Folks who are visually impaired aren’t known to use smartphones mainly due to the lack of physical buttons to provide the tactile feedback that they need. When you don’t know what you’re pressing or whether you’re pressing the right button, it’s hard to know what you’re doing. Well, it looks like Google has been trying to address this issue with a new accessibility feature for Android Ice Cream Sandwich.
When the feature is turned on, the operating system’s built-in voice will read out the name of the icon or whatever text that your finger is resting on. This will allow you to find the apps you need without even having to look at the screen. Once you’ve found what you need, you can simply lift your finger and give the icon a single tap to launch it. Scrolling up and down lists will require two fingers (since one-finger sliding is for identifying items).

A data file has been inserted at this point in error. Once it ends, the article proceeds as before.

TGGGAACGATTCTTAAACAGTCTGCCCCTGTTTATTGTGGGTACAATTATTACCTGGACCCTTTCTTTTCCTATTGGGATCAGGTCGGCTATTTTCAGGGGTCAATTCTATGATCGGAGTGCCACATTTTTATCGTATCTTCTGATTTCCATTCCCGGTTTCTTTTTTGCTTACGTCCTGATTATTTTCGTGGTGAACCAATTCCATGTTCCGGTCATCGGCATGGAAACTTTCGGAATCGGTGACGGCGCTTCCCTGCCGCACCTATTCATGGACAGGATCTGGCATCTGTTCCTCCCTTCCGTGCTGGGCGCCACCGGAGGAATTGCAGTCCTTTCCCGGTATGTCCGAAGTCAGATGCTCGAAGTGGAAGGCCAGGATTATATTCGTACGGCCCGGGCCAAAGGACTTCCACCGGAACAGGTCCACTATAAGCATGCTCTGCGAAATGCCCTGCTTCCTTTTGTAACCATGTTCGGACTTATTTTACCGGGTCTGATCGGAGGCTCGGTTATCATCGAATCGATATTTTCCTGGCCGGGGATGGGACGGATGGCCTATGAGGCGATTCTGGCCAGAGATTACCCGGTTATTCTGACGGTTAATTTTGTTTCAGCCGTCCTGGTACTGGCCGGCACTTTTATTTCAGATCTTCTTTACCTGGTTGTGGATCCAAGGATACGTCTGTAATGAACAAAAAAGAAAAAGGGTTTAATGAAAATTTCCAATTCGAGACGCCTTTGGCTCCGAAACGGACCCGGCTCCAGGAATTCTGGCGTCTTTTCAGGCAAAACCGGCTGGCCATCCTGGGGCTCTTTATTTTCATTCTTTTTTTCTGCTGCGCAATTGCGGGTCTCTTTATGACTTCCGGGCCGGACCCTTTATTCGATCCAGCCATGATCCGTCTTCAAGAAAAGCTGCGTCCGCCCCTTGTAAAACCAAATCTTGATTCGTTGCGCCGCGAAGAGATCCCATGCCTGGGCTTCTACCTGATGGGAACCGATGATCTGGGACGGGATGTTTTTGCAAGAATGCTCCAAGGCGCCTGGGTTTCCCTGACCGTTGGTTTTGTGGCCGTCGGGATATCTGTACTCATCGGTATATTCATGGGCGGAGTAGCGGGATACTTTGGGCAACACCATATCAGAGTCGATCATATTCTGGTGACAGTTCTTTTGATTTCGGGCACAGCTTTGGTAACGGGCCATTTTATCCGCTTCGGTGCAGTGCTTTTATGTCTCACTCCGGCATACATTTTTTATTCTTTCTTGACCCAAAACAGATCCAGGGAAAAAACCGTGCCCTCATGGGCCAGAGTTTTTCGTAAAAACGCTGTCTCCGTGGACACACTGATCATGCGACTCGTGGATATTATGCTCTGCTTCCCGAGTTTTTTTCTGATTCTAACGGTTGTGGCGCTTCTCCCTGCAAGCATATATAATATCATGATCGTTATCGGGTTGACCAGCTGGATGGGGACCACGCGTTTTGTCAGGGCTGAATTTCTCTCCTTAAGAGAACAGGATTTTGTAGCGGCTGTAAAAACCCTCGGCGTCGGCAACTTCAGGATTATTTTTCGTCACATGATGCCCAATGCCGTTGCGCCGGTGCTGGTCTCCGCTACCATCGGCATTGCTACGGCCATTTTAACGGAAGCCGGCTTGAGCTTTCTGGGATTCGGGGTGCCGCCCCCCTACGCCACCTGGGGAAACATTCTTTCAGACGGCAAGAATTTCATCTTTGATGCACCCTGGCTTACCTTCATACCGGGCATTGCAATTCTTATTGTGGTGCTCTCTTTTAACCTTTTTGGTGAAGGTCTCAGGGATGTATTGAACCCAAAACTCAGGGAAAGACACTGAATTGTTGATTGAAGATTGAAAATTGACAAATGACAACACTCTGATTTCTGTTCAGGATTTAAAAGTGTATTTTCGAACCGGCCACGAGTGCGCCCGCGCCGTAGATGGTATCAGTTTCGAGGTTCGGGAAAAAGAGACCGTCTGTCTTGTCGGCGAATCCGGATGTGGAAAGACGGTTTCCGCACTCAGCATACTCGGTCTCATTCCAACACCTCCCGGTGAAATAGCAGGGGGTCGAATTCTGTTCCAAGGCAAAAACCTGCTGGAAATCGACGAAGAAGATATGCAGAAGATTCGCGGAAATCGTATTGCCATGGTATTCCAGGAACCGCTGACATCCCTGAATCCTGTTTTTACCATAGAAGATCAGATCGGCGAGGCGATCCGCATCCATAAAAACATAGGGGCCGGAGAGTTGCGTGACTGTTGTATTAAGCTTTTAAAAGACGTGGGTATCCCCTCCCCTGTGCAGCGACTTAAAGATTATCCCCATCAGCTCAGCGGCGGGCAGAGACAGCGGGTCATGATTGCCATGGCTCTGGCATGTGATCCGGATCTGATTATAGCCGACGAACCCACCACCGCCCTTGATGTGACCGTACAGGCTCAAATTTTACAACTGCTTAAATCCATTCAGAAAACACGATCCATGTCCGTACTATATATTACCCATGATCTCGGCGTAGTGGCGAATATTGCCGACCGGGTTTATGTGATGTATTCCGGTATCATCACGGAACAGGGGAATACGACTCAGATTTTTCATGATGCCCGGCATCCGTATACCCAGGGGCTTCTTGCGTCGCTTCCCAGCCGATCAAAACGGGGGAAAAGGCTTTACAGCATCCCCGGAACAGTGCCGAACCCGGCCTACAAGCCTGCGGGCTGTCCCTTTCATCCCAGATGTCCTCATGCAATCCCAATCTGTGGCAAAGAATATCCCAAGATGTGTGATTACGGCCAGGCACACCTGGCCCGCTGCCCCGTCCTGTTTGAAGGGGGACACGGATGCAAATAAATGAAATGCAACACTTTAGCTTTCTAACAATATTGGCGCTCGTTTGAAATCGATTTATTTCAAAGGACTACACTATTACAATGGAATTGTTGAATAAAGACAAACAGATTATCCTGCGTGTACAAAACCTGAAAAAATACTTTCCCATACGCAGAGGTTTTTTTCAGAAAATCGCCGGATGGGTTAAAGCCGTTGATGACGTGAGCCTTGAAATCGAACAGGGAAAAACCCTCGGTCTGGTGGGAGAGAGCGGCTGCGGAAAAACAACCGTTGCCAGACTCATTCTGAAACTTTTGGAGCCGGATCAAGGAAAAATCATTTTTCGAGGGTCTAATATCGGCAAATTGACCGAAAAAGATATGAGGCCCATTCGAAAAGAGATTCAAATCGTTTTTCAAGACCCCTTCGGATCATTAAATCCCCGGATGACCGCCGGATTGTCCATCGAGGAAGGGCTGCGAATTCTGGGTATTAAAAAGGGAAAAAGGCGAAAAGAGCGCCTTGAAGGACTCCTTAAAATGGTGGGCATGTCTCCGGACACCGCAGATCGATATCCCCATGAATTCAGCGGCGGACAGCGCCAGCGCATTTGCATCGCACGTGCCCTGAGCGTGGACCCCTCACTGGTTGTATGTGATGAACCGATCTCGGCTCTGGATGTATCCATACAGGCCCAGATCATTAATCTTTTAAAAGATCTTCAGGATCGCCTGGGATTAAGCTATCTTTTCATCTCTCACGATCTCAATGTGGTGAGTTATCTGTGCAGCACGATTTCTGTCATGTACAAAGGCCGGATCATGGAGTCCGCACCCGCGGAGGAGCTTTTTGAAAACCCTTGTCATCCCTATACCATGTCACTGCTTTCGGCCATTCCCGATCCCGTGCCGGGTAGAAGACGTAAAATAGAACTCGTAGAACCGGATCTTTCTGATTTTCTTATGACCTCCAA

This is just one video in a series of videos that will be highlighting the accessibility features on Android 4.0. Stay tuned to the Google Nexus channel on YouTube for more videos. In the meantime check out how the accessibility feature works:
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